In my continued look at disruptive scenarios, the focus shifts to Connected Health. In a recent White Paper, the term is used as an umbrella description that covers digital health, eHealth, mHealth, telecare, telehealth, and telemedicine. Analyst firm IDC defines it as “a broad spectrum of technologies that use telecommunications to facilitate the exchange of health information and delivery of care across a geographic distance as well as manage chronic conditions and promote health and wellness.”
There are several drivers that make this both a viable and desperately needed scenario. According to the IBM Institute for Business Value, inefficiency in the Healthcare ecosystem wastes over 2 trillion USD per year. According to the popular Internet Trends Study produced by Mary Meeker each year, healthcare costs have reached 17% of the U.S. GDP and 27% of health spending is wasted. The same study found that over 25% of family income is likely to go to health spending in 2015, and 50% of bankruptcies are driven by health costs.
This next post in the analysis of disruptive scenarios focuses on next generation automation enabled by combinatorial innovation. By way of reminder, the visual below depicts a convergence of innovations that have historically been viewed in isolation. As the building blocks of innovation multiply, their combination drives disruptive scenarios. By analyzing these scenarios, future implications and potential responses are determined.
This post continues a disruptive scenario analysis focused on assessing the transformative environment that faces companies, Industries, Governments, and society as a whole. Much attention is paid to several digital forces (e.g. Mobile, Social, Cloud, Big Data, The Internet of Things, AI, Robotics), but for the most part, the focus is isolated in nature. As described in The Second Machine Age, the combinatorial effect of these forces enables disruptive scenarios at an unprecedented pace. While some of these forces and their combinations are growing more visible, many are far off on the horizon, and countless scenarios are not yet visible. The visual below depicts this phenomenon, underscoring the difficulty of responding to the forces in our line of sight – and the near insurmountable task of responding to those further on the horizon. At its furthest point, lack of visibility to future combinatorial innovation drives a high degree of uncertainty.
At a recent news conference, U.S. federal transportation officials described Talking Cars and their ability to avoid deadly crashes by seeing it coming before you do. The U.S. government will likely require automakers to equip new vehicles with technology that lets cars warn each other if trouble lies ahead. A radio signal would continually transmit a vehicle’s position, heading, speed, and other information. Your vehicle would receive the same information back from other cars, and the on board computer would alert its driver to an impending collision. Alerts would come in varying forms: a flashing message, an audible warning, or a driver’s seat that rumbles. Some systems might even automatically brake to avoid an accident if that option is included. Examples of what the technology enables:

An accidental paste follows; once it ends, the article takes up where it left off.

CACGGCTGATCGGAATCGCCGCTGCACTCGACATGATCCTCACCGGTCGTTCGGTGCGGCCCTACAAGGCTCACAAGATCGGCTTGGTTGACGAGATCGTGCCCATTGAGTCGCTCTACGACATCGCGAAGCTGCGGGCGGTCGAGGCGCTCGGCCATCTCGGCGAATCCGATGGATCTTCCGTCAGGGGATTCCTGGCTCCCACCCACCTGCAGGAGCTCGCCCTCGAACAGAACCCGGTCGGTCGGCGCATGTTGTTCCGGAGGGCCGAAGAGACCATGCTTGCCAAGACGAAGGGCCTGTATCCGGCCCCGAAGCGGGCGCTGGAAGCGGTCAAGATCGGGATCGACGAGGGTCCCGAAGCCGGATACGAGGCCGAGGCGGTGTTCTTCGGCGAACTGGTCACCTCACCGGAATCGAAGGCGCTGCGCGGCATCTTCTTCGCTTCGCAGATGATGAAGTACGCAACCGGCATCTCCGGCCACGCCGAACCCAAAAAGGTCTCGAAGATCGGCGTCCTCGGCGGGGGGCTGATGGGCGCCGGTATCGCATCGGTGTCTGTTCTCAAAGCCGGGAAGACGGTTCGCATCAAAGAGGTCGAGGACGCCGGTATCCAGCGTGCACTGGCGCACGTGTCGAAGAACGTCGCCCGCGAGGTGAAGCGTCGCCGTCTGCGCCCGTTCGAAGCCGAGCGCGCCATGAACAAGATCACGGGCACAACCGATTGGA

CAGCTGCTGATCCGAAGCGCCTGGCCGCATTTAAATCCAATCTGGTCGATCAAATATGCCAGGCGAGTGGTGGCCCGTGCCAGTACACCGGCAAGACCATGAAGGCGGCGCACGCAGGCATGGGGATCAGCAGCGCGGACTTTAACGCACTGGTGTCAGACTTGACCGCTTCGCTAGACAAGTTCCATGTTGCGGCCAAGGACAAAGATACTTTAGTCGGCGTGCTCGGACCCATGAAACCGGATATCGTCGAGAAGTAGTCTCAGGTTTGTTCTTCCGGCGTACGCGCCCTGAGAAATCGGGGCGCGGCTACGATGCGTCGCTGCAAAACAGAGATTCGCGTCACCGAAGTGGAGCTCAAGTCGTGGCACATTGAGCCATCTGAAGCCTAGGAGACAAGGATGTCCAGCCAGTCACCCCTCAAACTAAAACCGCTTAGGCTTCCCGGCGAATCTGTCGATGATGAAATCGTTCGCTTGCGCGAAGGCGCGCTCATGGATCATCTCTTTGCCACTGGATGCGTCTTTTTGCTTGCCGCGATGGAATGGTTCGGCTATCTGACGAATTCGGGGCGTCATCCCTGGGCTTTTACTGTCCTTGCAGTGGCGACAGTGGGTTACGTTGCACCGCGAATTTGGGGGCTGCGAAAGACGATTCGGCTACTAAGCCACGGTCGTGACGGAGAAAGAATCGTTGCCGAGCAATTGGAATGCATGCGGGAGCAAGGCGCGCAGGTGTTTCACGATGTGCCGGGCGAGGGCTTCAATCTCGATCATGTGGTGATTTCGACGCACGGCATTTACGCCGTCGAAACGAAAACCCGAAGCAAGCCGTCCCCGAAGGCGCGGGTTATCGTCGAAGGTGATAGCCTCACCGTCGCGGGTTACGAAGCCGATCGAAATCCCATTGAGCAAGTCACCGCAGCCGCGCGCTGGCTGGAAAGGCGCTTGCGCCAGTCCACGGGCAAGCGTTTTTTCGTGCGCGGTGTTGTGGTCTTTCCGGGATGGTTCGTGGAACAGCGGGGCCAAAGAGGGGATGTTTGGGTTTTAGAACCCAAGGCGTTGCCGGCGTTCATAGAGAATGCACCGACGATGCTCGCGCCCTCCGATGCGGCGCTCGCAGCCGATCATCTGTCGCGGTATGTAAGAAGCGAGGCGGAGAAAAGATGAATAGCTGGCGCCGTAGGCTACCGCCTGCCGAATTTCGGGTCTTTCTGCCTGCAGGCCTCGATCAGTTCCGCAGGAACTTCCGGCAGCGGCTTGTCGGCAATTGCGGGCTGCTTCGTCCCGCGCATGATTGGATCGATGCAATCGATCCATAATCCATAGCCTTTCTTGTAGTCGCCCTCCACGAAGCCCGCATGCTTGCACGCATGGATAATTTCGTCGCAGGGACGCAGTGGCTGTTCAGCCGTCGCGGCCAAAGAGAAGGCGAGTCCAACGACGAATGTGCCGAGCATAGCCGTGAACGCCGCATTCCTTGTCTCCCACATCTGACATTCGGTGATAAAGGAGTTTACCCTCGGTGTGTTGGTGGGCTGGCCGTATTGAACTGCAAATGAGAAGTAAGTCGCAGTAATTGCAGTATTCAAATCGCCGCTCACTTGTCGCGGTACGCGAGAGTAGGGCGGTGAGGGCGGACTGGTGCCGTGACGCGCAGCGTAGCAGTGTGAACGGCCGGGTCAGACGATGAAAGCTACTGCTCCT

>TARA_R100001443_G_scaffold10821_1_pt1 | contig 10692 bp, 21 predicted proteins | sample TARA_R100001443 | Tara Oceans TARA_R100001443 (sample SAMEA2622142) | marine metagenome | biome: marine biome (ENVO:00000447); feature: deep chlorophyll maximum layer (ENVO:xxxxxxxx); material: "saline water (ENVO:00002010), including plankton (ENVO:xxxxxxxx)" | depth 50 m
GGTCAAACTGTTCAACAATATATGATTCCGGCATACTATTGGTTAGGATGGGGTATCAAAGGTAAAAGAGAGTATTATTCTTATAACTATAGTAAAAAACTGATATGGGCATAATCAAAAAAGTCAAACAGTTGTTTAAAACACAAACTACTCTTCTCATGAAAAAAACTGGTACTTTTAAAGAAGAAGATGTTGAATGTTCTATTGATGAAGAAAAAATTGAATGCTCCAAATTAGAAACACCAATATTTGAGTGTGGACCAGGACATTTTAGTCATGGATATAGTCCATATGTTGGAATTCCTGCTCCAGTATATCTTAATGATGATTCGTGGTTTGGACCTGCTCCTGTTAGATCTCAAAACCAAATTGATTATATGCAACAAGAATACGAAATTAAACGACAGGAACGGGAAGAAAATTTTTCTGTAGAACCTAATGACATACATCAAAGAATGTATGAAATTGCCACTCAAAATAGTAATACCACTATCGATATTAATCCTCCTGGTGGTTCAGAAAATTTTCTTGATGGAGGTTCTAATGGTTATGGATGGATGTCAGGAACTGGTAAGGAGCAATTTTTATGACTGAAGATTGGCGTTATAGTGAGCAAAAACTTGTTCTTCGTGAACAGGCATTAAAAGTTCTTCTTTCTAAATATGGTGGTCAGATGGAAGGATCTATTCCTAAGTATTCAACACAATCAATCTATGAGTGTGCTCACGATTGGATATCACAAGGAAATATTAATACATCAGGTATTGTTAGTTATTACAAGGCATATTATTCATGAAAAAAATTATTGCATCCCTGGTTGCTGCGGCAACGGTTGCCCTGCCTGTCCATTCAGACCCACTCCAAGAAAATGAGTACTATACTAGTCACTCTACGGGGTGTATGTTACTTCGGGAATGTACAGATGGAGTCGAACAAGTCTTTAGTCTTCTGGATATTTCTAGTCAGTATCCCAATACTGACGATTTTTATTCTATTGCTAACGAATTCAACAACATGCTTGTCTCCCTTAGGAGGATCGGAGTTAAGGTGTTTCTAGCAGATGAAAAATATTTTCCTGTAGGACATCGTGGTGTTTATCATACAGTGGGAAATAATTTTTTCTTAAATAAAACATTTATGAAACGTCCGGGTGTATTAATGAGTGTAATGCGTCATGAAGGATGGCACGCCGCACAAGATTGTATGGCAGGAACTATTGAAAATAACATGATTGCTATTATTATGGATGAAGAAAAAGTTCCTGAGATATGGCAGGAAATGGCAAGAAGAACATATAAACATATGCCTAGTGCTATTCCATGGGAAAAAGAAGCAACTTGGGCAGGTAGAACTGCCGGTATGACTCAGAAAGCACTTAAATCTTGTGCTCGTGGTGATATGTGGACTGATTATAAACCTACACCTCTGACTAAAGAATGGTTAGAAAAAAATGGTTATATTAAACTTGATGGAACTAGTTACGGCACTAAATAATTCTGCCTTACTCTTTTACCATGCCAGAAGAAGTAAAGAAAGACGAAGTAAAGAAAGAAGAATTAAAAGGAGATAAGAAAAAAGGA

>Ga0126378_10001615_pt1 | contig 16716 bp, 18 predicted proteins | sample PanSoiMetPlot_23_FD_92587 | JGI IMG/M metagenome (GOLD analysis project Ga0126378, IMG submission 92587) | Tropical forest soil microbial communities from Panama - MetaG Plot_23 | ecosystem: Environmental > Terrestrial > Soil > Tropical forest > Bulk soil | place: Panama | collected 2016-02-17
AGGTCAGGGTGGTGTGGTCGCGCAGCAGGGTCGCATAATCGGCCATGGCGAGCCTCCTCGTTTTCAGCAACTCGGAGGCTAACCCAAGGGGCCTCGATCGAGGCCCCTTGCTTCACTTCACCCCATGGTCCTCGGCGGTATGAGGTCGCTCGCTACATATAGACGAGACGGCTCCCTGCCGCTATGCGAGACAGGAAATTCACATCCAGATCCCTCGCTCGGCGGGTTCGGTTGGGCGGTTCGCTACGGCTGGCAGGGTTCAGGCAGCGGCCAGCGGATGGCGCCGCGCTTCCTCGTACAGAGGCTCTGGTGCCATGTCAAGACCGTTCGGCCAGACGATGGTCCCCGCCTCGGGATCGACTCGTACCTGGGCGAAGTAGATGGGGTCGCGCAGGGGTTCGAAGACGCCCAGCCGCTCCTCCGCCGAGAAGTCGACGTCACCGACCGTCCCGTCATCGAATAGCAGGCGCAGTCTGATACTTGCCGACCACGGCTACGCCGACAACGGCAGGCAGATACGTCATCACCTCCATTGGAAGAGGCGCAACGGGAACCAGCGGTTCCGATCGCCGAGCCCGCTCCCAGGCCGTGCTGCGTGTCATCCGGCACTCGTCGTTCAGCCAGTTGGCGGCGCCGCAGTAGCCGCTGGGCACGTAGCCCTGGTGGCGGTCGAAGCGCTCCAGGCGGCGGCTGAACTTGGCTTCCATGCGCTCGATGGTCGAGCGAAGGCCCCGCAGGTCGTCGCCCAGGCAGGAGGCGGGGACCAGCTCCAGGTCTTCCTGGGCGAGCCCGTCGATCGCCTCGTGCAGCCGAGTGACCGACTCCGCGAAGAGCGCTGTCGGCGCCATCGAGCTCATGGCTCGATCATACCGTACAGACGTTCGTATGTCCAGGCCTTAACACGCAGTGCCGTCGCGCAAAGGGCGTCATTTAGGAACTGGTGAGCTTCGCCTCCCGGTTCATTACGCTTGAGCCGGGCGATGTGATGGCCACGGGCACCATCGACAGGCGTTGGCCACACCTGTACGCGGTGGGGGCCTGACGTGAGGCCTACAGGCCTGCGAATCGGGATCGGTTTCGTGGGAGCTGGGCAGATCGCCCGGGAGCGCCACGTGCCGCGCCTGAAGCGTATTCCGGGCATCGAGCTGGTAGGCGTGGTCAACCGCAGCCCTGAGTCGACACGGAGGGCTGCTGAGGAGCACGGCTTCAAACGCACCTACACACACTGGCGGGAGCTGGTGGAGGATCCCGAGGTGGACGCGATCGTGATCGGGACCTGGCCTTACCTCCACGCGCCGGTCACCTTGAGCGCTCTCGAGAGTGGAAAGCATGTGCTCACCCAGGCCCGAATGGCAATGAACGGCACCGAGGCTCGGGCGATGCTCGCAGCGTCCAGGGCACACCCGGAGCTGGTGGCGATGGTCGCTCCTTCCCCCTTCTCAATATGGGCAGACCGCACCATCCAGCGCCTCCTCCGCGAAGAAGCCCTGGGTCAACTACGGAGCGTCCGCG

2014 has started with a bang! If this is indicative of things to come – it will be an interesting and exciting year. Two major events usher in our New Year: IBM announcing the formation of the IBM Watson Group and Google acquiring Nest. We’ve heard a lot about the Internet of Things and the growing adoption of Smart Home components. Perhaps not as widely discussed is the emergence of cognitive computing – a space that IBM just made a huge bet on.
In my transformation series last year, I discussed the automation of knowledge work as both an emerging enterprise disruptor, and future enterprise enabler. Cognitive Computing promises to be a major driver of both sides of this equation. In its simplest form, cognitive computing is technology that allows us to ask natural language-based questions and get answers that support action, smarter decision making, and optimal outcomes. Gartner is weighing in and focused their recent 2013 Hype Cycle on the relationship between humans and machines. The focus – driven by the increased hype around smart machines, cognitive computing and the Internet of Things – is rooted in the belief that the divide between humans and machines is narrowing. Gartner encourages enterprises to look beyond the narrow perspective that only sees a future in which machines and computers replace humans. They see three main scenarios: 1) Augmenting humans with technology 2) Machines replacing humans 3) humans and machines working alongside each other. This is a very reasonable perspective on the likely path. The future enterprise as described through this Blog will use a combination of these scenarios to drive outcomes and transform stakeholder experiences (i.e., customer, employee, citizen, partner, etc.)